I've only a little bit left to write...It gets a little pedantic at points, but this is what I have so far:
Defining the Indefinable: Modernism in an Impossible Nutshell
Modern American Fiction, at its most definitive, utilizes complex themes of stasis, isolation, and alienation to address social issues of race, religion, morality, and self-identity or free thought. Inextricably tied to those issues, these themes explore Modern American societal concerns through the literary arts. William Faulkner’s A Light in August and F. Scott Fitzgerald’s The Great Gatsby, in a reflection of the Modernist modality, confront issues of alienation, or “othering,” in terms both of race and religion, while themes of isolation address problems of self-awareness, memory, and individuality; stasis manifests itself in literally motive concepts, and obsession with the past. Through these smaller motifs, Modern American Fiction attempts to explain progress, individuality, and the outcast as they pertain to the contemporary American society.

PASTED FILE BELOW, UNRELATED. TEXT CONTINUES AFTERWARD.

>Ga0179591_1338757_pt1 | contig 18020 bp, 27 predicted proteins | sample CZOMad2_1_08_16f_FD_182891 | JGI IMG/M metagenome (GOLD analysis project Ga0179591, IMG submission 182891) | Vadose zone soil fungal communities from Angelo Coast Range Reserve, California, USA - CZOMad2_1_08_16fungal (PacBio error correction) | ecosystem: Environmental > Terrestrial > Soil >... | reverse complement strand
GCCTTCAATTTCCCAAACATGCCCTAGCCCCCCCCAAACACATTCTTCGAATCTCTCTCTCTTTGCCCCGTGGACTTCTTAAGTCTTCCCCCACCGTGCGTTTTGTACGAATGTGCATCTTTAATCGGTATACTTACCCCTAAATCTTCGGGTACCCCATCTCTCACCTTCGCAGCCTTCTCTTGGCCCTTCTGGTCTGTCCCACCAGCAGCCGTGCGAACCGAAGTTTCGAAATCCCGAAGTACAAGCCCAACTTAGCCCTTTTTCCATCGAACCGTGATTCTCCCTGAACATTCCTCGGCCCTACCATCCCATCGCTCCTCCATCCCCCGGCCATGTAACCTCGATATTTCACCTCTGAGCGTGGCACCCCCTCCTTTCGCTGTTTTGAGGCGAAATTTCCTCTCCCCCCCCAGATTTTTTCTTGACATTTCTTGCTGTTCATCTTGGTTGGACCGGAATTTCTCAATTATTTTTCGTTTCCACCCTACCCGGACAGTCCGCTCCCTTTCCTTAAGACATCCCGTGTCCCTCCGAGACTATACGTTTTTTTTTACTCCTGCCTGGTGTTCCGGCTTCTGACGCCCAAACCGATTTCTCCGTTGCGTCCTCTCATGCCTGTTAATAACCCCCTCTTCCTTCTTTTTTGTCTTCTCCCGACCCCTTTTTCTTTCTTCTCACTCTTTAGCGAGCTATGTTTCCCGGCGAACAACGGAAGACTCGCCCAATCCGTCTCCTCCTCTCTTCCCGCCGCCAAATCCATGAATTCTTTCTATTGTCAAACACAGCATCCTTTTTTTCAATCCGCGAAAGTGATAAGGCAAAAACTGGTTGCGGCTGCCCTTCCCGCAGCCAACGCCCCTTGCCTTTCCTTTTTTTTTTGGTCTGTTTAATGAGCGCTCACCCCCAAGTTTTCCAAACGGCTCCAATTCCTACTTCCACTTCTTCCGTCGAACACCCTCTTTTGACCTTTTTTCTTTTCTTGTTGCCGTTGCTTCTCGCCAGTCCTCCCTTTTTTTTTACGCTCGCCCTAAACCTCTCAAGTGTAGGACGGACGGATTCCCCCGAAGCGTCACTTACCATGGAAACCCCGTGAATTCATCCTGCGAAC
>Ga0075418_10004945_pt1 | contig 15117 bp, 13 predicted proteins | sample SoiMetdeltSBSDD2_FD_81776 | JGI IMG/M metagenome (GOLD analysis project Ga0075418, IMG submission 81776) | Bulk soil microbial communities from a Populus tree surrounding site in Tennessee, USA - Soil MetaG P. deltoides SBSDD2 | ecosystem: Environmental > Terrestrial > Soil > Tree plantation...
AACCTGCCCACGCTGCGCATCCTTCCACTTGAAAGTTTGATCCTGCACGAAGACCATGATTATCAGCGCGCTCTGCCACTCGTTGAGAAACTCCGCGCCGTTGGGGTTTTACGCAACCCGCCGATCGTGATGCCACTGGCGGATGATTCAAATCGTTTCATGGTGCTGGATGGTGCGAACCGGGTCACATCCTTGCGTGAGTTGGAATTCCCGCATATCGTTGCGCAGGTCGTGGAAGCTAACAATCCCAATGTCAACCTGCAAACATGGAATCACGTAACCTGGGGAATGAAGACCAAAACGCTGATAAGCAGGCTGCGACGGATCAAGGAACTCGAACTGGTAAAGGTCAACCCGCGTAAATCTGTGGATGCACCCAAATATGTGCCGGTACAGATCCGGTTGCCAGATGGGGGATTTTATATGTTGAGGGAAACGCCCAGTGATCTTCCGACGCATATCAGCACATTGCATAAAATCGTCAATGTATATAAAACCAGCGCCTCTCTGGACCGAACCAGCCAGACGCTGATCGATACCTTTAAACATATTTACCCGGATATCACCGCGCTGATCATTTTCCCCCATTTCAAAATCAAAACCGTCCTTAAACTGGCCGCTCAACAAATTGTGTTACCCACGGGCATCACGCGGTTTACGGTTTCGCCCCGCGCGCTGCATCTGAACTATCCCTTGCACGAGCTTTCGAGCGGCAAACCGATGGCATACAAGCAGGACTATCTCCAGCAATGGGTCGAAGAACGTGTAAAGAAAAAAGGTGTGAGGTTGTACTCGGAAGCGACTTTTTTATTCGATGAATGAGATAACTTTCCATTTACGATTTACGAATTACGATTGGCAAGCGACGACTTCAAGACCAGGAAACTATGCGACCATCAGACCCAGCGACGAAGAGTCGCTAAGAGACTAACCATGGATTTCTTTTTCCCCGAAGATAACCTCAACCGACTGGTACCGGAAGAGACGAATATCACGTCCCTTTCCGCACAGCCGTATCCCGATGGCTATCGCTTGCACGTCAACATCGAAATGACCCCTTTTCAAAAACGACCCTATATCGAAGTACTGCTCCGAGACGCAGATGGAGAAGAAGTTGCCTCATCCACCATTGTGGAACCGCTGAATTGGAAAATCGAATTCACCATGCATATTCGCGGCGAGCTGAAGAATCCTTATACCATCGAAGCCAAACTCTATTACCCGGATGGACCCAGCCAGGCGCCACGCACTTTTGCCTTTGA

The idea of stasis, or at least apparent stasis, accompanies ideas of progress in many of the works of this Period, and can be seen throughout both A Light in August and The Great Gatsby. In Faulkner’s work, progress seems painfully slow, if not non-existent. Lena Grove, for example, travels “in identical and anonymous and deliberate wagons…like something moving forever and without progress across an urn” which indicates a tedious and slow cyclicality of progress, the repetitious nature of her motion (wagon after wagon) merely reinforcing that idea (Faulkner 7). Reverend Hightower’s obsession with “that galloping cavalry and his dead grandfather shot from the galloping horse,” although different from Lena Grove’s literal motion, also illustrates a static, looping kind of existence (Faulkner 62). However, the progress merely seems never to occur because progress through cyclical time travels through an infinite space, and any progress through infinity seems incredibly minute because no solid point of reference exists. Commenting on the complexities of the concept of time in Faulkner, Rita Barnard says, “it was Faulkner…who…pushed the experimentation with time the furthest [of all the Modernists]” (54). Also, according to Carl E. Rollyson Jr. in his book Uses of the Past in the Novels of William Faulkner, “all of Faulkner’s uses of the past are prompted by his search for the meaning of history…. In Faulkner, the facts about the past are always imaginatively created and recreated and therefore subject to change,” which, certainly describing the Reverend’s backward-looking rhetoric, supports the argument that understanding and respecting the past, in Modernism, helps one move away from it and progress through the present and that, due to this intertwining of past and present, time is cyclically infinite (175). A similar problem can be found in the end of The Great Gatsby, when Nick Carraway muses that existence “beat[s] on, [a boat] against the current, borne back ceaselessly into the past” (Fitzgerald 199). Again, to progress one must occasionally “[brood] on the old, unknown world” and understand, but avoid becoming fettered in, the past (Fitzgerald 199). Being so chained to the intangible past leads to Gatsby’s “identity he has constructed for himself out of dreams and illusions,” according to Brian Way’s F. Scott Fitzgerald and the Art of Social Fiction, “[being] so fragile it disintegrates at a touch” (109). Addressing the same issue, it is the present, not the past, that denies Jim Burden happiness in Willa Cather’s My Antonia. His love, Antonia, lies in the past to which he cannot physically return, while his current wife “wishes to remain Mrs. James Burden” (literally wishes to remain “a burden”) regardless of the couple’s apparent incompatibility (Cather 48). Though being stuck in the past clearly would eliminate any possibility of progress, ignoring the past leads to baseless assumptions about the present, also hindering or halting progress.